0

This question already has an answer here:

A question I already asked myself a few times is why I can't delete the current working directory using rm -r .

The shell does not have a problem with a non-existing directory as working directory, so I just created an alias for rm -r "../$(basename "$(pwd)")".

Why is there a difference between these two rms, while the output of realpath . and realpath "../$(basename "$(pwd)")" does not differ and the cwd of the rm is also the same?

marked as duplicate by cuonglm, Shadur, X Tian, don_crissti, Gilles shell Sep 28 '15 at 11:22

This question has been asked before and already has an answer. If those answers do not fully address your question, please ask a new question.

  • Not really a duplicate, but the answer is applicable here. Thanks for the link. But who downvotes here?! – krissi Sep 28 '15 at 9:25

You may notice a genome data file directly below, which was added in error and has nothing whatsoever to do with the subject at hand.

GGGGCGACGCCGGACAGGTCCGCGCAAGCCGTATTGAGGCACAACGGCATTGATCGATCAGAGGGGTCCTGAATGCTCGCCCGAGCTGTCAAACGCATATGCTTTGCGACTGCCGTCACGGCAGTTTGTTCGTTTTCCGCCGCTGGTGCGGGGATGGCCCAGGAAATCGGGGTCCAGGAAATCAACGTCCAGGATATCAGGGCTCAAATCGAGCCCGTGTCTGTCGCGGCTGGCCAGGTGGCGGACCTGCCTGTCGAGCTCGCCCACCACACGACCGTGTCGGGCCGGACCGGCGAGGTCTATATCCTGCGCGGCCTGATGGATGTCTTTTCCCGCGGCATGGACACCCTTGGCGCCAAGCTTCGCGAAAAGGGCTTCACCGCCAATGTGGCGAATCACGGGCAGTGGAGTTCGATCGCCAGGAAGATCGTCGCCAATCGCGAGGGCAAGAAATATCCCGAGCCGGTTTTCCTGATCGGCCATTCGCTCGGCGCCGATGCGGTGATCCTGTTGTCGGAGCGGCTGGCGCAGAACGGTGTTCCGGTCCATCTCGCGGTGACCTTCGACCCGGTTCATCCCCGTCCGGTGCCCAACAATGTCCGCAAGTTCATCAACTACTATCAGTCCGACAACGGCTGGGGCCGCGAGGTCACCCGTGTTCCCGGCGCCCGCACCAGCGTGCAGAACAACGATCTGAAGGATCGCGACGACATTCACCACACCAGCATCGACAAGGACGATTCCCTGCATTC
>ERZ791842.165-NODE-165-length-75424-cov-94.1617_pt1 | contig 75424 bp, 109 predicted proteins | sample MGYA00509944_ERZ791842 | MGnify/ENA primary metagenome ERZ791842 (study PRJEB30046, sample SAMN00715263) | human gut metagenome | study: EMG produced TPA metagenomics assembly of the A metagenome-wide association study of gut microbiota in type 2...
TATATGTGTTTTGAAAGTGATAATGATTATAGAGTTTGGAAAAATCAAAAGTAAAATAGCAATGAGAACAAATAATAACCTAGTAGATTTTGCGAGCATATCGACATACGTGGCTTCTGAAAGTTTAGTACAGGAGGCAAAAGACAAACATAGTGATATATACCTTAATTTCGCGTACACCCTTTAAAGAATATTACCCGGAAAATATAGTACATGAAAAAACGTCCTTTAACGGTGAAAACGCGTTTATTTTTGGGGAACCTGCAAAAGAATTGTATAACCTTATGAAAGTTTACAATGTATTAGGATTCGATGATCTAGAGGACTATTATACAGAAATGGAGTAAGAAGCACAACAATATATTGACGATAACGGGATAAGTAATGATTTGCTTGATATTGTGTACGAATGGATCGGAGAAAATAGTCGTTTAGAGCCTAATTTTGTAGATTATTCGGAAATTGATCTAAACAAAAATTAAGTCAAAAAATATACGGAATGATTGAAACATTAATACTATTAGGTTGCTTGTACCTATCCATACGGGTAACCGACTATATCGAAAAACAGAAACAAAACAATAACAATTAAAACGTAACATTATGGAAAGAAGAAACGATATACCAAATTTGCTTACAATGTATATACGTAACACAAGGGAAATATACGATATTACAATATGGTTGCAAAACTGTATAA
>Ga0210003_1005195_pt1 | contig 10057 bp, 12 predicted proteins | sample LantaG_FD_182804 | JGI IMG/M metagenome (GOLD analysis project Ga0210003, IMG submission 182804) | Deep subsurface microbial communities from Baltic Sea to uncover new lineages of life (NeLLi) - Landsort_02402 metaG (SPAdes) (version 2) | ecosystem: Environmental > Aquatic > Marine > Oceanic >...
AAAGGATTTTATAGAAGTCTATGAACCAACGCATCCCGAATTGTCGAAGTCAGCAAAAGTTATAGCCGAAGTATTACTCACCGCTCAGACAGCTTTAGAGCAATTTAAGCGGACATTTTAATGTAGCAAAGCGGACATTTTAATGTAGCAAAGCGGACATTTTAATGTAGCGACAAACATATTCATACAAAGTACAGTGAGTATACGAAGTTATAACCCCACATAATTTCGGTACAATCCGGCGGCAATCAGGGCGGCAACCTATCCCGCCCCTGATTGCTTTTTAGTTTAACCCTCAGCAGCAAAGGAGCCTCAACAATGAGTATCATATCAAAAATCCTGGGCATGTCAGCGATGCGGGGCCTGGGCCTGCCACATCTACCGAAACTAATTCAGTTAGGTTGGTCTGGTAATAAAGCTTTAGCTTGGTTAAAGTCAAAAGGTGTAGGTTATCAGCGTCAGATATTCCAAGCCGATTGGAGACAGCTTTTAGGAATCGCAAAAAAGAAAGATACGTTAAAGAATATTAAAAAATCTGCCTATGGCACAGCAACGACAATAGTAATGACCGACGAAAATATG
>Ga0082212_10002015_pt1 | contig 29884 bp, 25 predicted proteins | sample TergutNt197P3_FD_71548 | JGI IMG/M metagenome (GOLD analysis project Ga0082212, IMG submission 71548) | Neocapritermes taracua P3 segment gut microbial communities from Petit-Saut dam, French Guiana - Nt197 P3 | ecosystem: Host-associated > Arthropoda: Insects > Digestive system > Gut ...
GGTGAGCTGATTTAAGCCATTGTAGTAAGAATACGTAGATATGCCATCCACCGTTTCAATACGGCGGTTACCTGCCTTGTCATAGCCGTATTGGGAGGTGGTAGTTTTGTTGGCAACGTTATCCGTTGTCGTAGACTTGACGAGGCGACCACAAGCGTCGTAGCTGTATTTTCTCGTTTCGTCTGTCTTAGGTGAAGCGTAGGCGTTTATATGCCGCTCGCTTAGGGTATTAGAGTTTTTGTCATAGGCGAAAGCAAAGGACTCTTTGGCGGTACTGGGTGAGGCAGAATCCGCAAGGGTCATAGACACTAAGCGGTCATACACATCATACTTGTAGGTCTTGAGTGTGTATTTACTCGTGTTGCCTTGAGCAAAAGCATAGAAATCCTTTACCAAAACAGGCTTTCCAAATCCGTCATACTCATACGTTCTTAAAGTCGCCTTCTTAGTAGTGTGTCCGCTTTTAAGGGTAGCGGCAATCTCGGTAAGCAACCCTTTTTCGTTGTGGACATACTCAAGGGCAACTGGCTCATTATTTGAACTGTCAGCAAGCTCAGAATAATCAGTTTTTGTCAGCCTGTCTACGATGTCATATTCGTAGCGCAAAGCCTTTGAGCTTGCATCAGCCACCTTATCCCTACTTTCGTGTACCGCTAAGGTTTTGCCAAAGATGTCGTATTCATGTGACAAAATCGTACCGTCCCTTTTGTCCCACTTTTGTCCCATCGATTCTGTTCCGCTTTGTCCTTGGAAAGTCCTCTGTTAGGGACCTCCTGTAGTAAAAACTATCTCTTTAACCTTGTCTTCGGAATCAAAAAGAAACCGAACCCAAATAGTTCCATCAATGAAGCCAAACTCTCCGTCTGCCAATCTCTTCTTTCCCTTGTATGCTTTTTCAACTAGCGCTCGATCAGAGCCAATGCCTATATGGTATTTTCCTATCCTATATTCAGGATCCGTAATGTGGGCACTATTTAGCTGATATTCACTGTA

• 1
    I don't know, never downvote a duplicated question, just voting to close it. – cuonglm Sep 28 '15 at 9:33
3

As explained in Does 'rm .*' ever delete the parent directory? the following part of the POSIX spec applies:

If either of the files dot or dot-dot are specified as the basename portion of an operand (that is, the final pathname component) or if an operand resolves to the root directory, rm shall write a diagnostic message to standard error and do nothing more with such operands.

Not the answer you're looking for? Browse other questions tagged or ask your own question.